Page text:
You’ll likely find yourself giggling from the very first spread of this book. Fin is a forgetful character, of that there’s no doubt. He forgets to brush his wild hair, leaves his school lunch box at home and even forgets to put his trousers on again when he comes home (presumably after PE). None of those make much difference to the big picture but one night, despite having remembered to wash his face, brush his entire set of teeth and feed his fish, Fin forgets to unplug the basin and even worse, to turn off the tap. You can see pretty soon where this is going … By morning the world is under water and no it’s nothing to do with the climate crisis. Strangely though, following a knock on his door, Fin is hailed as a hero, certainly by all the fish that are now able to go anywhere and do all manner of new and exciting fun things.
Not so however by the birds and other land-dwelling animals and humans. For them things have taken a decided turn for the worse: they see the boy as anything but heroic. Now Fin is faced with a massive challenge: is this something he can fix?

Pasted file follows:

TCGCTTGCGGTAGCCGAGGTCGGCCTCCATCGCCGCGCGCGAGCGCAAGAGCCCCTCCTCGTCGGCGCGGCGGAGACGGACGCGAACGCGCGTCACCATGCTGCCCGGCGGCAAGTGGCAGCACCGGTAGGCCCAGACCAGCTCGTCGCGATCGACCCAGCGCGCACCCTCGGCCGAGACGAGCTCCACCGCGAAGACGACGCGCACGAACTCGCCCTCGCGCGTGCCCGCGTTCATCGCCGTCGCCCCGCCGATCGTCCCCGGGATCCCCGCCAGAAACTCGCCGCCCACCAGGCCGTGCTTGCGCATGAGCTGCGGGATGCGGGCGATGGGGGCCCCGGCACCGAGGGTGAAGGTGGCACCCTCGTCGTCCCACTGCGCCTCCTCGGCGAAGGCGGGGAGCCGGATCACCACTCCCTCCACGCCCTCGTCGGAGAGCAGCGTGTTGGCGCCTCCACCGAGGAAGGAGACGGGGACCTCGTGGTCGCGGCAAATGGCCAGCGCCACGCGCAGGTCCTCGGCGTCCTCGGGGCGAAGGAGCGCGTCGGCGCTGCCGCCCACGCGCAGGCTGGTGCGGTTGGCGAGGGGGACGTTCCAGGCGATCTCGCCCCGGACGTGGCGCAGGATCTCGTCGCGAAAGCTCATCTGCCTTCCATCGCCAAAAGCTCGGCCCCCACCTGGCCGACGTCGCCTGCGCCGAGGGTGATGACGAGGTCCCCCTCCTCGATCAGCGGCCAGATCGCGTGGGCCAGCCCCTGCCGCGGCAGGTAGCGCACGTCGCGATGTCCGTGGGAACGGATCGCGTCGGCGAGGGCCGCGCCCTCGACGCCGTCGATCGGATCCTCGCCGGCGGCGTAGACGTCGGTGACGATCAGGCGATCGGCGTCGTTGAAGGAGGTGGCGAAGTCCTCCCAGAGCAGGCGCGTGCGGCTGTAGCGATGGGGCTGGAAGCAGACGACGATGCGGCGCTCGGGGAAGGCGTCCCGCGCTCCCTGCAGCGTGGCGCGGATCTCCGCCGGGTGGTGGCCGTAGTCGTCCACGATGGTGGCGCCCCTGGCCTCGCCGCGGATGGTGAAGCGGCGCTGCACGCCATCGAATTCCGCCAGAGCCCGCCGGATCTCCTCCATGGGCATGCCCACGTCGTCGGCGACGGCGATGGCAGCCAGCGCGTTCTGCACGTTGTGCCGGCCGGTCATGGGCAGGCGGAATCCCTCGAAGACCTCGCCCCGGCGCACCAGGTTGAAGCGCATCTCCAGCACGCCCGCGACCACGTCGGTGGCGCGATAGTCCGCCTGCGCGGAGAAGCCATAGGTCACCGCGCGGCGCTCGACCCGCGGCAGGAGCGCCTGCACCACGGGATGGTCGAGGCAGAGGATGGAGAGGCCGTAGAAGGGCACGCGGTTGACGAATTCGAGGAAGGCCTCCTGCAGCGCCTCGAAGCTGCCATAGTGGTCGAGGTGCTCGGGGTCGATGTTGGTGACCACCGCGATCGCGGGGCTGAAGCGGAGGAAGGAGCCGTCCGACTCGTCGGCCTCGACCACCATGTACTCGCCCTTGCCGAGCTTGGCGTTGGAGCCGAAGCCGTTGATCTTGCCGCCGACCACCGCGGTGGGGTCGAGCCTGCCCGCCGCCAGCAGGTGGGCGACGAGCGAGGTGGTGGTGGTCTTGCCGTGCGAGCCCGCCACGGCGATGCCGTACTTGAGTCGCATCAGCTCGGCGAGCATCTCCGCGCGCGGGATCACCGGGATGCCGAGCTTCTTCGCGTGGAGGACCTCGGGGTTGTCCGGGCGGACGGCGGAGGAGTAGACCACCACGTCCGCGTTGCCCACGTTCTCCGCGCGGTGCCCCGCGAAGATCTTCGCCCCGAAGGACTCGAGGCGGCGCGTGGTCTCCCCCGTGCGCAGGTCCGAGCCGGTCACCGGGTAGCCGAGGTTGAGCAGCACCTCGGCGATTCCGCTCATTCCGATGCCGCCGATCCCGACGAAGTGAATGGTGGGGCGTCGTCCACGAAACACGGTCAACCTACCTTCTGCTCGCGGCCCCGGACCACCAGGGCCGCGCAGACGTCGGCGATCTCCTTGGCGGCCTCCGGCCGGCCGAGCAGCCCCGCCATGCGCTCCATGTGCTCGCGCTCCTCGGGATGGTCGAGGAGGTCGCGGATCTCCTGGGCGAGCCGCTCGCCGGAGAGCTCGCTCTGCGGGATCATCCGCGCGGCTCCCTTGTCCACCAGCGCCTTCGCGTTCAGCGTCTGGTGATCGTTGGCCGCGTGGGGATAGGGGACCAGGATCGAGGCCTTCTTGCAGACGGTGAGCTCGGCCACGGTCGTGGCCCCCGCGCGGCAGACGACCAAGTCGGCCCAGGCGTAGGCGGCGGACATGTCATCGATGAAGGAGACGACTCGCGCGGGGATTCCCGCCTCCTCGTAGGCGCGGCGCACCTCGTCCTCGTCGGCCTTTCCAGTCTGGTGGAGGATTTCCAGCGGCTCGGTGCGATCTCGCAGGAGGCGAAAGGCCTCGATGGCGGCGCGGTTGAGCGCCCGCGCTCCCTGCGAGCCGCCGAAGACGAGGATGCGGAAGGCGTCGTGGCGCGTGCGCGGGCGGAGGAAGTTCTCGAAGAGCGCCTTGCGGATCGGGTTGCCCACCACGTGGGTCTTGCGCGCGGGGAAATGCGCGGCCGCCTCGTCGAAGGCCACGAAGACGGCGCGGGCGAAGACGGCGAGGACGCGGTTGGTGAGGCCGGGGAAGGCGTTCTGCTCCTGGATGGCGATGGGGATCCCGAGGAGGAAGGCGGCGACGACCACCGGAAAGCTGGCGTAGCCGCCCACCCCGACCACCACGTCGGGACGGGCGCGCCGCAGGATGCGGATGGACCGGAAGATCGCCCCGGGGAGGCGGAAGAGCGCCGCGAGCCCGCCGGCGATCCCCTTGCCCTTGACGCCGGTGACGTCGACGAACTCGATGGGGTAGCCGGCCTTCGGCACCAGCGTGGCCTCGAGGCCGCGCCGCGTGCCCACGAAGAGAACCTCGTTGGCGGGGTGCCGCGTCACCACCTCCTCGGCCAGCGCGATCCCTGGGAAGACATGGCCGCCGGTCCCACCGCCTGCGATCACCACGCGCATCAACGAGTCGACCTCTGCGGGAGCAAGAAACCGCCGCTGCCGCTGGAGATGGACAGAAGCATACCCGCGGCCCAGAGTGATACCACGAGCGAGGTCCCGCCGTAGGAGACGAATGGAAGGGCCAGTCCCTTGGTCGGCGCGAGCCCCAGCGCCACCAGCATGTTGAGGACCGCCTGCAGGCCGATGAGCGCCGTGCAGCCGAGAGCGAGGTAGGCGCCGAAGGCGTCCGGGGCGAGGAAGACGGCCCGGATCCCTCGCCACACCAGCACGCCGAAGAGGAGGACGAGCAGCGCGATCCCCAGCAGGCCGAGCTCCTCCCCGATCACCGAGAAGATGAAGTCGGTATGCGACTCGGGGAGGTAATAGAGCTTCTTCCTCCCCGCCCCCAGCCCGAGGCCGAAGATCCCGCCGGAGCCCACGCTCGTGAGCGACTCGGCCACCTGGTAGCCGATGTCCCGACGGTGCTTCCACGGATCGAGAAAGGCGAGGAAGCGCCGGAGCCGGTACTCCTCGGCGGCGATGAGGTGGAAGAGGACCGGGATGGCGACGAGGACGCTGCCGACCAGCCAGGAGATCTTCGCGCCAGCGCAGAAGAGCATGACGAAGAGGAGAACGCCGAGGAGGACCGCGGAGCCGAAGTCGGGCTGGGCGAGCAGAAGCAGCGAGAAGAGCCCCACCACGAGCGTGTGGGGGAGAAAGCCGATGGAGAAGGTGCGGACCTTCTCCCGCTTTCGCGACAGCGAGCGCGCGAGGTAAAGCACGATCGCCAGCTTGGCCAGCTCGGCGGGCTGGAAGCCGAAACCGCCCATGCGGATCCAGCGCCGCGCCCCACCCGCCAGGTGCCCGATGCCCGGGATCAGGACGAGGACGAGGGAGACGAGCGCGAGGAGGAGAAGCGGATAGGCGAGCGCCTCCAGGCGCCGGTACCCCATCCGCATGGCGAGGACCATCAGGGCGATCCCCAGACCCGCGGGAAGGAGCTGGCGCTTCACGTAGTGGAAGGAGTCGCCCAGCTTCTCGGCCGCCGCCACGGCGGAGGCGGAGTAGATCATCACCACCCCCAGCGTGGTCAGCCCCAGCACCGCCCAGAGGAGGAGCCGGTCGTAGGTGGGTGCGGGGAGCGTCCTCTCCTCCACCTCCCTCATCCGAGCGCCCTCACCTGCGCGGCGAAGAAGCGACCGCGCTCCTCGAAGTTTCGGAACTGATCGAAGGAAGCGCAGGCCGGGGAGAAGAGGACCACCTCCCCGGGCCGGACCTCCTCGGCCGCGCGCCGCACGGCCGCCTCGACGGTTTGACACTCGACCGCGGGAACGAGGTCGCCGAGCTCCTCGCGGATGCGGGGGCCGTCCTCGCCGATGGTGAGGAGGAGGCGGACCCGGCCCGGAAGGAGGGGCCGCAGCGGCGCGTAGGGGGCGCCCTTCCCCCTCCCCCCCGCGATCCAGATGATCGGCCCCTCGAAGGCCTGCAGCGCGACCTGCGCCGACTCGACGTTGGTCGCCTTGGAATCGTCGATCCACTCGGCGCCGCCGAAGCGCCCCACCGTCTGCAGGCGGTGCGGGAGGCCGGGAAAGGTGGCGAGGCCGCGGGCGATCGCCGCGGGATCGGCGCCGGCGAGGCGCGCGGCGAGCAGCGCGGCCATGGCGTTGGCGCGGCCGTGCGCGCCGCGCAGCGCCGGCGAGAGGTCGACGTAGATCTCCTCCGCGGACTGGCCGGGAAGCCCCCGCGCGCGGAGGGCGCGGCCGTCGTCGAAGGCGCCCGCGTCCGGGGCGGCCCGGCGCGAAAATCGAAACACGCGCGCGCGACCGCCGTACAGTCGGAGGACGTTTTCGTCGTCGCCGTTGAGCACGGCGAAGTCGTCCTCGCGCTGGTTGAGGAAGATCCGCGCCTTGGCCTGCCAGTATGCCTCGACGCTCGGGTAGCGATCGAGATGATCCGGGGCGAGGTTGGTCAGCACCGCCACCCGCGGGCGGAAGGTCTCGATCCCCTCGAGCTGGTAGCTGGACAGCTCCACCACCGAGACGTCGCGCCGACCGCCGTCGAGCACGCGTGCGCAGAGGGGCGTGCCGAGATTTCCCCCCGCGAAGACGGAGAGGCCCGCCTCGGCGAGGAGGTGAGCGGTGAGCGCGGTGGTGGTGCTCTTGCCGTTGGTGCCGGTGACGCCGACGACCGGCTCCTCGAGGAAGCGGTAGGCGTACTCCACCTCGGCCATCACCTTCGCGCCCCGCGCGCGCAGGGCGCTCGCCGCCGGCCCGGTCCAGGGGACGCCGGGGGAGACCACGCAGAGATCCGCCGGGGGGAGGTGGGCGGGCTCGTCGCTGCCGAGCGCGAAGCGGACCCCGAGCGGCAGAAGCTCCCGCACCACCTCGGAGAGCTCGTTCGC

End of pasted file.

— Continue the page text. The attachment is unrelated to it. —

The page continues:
To get the most from this story, young audiences will need to start right from the front endpapers and study them carefully all the way through to the final ones, both of which are assemblages of photographs – a before and after the flood. Each of Adam Stoker’s spreads, be that a single scene or a sequence of small ones, invites contemplation and conjecture and all the while children will be rooting for a final positive outcome for the protagonist when he takes that deep breath and dives back into the water.
If you’re ready for an action-packed adventure just grab your snorkel, don your flippers and plunge in.